editor's blog
Subscribe Now

Diamond Windows

It’s funny that, as all things silicon shrink and we look forward to alternatives, we’re getting used to hearing about carbon as a regular material – but always in the form of graphene or tubes. As diamond, it seems completely foreign. Yet it’s basically the same stuff.

Then I saw a press release about Element Six ramping up production on diamonds for use in EUV. How a diamond factors into EUV was completely non-obvious to me (well, until I had a discussion with them and then reread the release). Part of my confusion was the fact that diamonds (at least good ones) are transparent, and yet EUV systems don’t use lenses or any other transmissive optics; the EUV energy is channeled by reflection – it’s all mirrors.

So where could a diamond figure in? And why something so “expensive”? (Gonna bypass the whole market control issue here…) Those of us not involved also might think of artificial industrial diamonds as made by simulating the conditions under which natural diamonds are created: high temperature and pressure.

But there are a lot more options than that. Element Six (no, they don’t compete with DeBeers: they are a part of DeBeers) has numerous ways of making diamonds for different applications. Yes, large single-crystal pieces using the high-temp/pressure method, but also grits and purer polycrystalline diamonds.

The ones used in EUV are grown using CVD by creating a plasma out of methane and hydrogen, with the methane breaking down to release carbon. And these guys are particularly pure. Their important properties for EUV, according to Element Six, are the fact that they have the highest thermal conductivity of any room-temp solid and that they can pass a wide range of frequencies without lensing or aberrations.

So where does this fit into the EUV picture? No, not in the actual EUV delivery portion: in the CO2 laser itself for a laser-produced plasma (LPP) system. It forms the windows through which the laser travels, including the output coupler from the lasing cavity, along the transport path, and up to and including the final window in the subsystem. Other materials tend to break down around 8 KW or so; diamond can handle megawatts, so it’s the only material that can realistically be used in this application.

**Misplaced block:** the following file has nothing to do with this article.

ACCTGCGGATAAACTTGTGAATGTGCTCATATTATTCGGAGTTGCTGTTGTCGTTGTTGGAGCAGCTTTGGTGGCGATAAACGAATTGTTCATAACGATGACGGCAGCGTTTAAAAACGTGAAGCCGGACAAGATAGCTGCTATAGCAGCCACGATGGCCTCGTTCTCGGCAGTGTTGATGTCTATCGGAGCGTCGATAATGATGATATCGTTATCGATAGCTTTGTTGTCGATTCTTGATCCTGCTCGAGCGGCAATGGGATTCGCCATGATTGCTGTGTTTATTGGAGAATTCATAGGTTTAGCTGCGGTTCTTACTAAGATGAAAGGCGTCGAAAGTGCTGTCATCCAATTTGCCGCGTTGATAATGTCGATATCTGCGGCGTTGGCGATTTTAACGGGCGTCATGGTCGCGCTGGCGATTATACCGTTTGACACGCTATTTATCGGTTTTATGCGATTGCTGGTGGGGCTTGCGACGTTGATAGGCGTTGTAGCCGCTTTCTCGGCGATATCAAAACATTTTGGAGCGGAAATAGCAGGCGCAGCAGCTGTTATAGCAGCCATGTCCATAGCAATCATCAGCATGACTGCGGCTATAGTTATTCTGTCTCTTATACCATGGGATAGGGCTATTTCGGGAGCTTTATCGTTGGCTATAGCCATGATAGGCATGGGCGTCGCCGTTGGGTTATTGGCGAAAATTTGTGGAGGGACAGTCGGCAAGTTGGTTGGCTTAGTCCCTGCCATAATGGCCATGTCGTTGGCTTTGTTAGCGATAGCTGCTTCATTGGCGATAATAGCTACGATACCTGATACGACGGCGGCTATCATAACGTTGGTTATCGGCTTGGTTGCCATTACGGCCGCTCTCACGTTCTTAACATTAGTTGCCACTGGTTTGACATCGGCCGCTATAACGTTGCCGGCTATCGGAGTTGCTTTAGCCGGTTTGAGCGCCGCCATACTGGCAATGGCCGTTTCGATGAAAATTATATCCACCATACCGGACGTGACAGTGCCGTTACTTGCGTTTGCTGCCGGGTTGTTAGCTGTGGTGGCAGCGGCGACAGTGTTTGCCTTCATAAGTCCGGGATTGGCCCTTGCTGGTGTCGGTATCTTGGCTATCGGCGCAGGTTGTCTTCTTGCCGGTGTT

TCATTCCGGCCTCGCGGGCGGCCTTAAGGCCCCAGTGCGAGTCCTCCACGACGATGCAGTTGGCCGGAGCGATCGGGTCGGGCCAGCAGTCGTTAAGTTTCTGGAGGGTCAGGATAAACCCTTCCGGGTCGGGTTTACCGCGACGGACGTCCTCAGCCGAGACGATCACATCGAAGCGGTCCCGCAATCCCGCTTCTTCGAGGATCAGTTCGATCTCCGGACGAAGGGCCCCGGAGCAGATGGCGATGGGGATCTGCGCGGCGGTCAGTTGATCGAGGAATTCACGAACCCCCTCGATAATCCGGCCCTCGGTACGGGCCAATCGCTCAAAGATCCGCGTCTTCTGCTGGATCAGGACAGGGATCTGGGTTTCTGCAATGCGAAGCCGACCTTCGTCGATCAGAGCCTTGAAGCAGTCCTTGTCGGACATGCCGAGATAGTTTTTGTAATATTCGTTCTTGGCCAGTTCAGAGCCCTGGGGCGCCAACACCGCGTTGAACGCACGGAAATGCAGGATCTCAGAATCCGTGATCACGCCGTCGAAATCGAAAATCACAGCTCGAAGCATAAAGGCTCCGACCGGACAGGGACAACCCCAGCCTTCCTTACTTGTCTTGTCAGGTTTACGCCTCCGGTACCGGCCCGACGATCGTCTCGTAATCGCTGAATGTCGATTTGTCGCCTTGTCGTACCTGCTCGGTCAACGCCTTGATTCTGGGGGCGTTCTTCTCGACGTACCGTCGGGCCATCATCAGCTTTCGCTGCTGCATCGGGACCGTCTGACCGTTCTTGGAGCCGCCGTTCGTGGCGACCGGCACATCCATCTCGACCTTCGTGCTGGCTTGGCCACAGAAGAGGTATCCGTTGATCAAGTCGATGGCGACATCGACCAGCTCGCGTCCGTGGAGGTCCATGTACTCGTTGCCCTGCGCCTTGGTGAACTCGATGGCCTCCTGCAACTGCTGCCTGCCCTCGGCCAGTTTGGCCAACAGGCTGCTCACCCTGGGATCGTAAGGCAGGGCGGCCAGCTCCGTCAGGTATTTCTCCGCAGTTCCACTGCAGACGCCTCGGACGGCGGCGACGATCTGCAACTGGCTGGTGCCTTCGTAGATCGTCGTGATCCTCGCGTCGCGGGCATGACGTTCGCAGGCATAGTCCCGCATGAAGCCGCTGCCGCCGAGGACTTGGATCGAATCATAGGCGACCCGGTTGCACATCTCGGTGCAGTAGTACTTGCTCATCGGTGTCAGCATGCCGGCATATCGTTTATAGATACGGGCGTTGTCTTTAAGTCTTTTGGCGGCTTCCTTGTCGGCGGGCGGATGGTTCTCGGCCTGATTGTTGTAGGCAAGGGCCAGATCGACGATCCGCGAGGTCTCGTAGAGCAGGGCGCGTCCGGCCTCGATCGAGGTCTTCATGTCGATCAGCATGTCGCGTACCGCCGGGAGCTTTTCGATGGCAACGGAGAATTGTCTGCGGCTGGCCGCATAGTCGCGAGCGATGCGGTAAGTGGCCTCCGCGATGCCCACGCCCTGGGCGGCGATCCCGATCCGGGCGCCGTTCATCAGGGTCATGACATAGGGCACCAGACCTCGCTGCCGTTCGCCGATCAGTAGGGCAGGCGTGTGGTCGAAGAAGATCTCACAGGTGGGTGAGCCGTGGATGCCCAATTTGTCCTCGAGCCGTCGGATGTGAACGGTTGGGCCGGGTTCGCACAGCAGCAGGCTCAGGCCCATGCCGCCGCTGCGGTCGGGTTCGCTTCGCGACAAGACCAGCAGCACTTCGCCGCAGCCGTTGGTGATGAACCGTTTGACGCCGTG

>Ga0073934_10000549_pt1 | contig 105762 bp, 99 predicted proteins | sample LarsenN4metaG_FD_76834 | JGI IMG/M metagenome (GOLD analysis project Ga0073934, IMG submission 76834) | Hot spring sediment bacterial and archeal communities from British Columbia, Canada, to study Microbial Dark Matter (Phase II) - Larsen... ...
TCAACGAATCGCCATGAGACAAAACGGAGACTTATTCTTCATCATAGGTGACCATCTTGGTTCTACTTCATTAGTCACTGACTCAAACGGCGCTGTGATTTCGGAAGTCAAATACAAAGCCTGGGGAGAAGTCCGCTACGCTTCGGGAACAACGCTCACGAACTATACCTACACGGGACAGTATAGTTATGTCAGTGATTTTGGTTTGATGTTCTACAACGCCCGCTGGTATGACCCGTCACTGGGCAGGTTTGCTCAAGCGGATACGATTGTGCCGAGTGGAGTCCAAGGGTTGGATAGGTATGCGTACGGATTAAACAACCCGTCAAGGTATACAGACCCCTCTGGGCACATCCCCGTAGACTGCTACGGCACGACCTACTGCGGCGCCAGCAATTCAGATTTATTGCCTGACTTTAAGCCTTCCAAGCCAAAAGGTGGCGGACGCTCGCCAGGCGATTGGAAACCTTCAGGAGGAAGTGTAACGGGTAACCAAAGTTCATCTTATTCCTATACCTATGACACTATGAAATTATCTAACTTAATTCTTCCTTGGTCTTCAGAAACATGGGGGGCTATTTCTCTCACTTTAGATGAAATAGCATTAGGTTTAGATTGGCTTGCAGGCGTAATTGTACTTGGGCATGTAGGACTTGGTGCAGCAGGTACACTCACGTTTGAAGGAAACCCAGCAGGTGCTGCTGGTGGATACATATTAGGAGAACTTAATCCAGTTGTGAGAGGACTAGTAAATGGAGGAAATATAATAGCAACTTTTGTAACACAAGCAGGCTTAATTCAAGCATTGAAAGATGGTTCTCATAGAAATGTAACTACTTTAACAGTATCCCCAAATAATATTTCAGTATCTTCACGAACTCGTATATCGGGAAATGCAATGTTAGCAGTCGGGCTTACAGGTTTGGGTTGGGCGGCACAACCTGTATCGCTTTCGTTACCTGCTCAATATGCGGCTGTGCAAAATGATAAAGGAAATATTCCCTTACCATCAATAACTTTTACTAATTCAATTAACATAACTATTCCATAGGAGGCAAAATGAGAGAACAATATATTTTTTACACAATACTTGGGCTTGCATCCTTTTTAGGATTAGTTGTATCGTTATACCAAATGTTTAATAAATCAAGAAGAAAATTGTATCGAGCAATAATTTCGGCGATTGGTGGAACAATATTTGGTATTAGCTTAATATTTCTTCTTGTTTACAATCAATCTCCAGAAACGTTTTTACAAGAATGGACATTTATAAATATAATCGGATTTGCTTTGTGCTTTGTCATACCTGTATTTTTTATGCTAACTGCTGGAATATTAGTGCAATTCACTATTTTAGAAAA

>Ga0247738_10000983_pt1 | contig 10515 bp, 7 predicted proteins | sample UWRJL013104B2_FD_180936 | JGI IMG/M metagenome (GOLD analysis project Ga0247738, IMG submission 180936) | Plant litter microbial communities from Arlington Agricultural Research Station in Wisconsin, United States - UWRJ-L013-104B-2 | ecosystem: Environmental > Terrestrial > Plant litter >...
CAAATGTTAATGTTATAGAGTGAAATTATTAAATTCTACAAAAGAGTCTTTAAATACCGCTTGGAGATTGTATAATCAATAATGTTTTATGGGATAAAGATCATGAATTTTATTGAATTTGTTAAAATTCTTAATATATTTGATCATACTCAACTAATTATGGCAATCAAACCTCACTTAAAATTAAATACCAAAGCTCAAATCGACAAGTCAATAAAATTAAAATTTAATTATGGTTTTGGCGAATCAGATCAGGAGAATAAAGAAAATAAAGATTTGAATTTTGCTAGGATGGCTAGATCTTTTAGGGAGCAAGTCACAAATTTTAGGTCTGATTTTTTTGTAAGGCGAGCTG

An increase in production would presumably reflect confidence that EUV systems will hit their stride and be produced in “volume” quantities…

And if you wish to see more about their specific announcement, you can find it in their release.

Leave a Reply

featured blogs
Aug 12, 2022
Relive Design Automation Conference (DAC) 2022 with intern Samir Banerjee, including the latest on cloud EDA tools, climate action, and diversity in engineering. The post Reflecting on the 59th Design Automation Conference (DAC) appeared first on From Silicon To Software....
Aug 11, 2022
Speed increase requirements keep on flowing by in all the domains surrounding us . The s ame applies to memory storage too . Earlier mobile devices used eMMC based flash storage, which was a significantly slower technology. With increased SoC processing speed, pairing it with...
Jul 27, 2022
It's easy to envisage a not-so-distant future when sophisticated brain-computer interfaces become available for general-purpose infotainment use....

featured video

Synopsys 112G Multi-Protocol PHY IP and Amphenol 2m DAC & Examax Interoperability

Sponsored by Synopsys

See the Synopsys Multi-Protocol 112G PHY IP for long and medium reach interoperating with Amphenol's cable system, showing excellent BER and a path towards 224G connectivity.

Learn More

featured chalk talk

Enabling the Flow of Data in the World of IoT

Sponsored by Mouser Electronics and YAGEO Group

At the heart of our growing IoT ecosystem are high performance semiconductors, but integrated circuits alone cannot make a successful IoT system. In this episode of Chalk Talk, Amelia Dalton chats with Peter Blais from KEMET and Ryan Wenzelman from Pulse about how passive components are crucial to the development of successful IoT frameworks. They take a closer look at RF, wired and power distribution aspects of IoT system development and investigate how YAGEO Group is advancing innovation in the world of IoT with a wide selection of passive components.

Click here for more information about Pulse Electronics World of IoT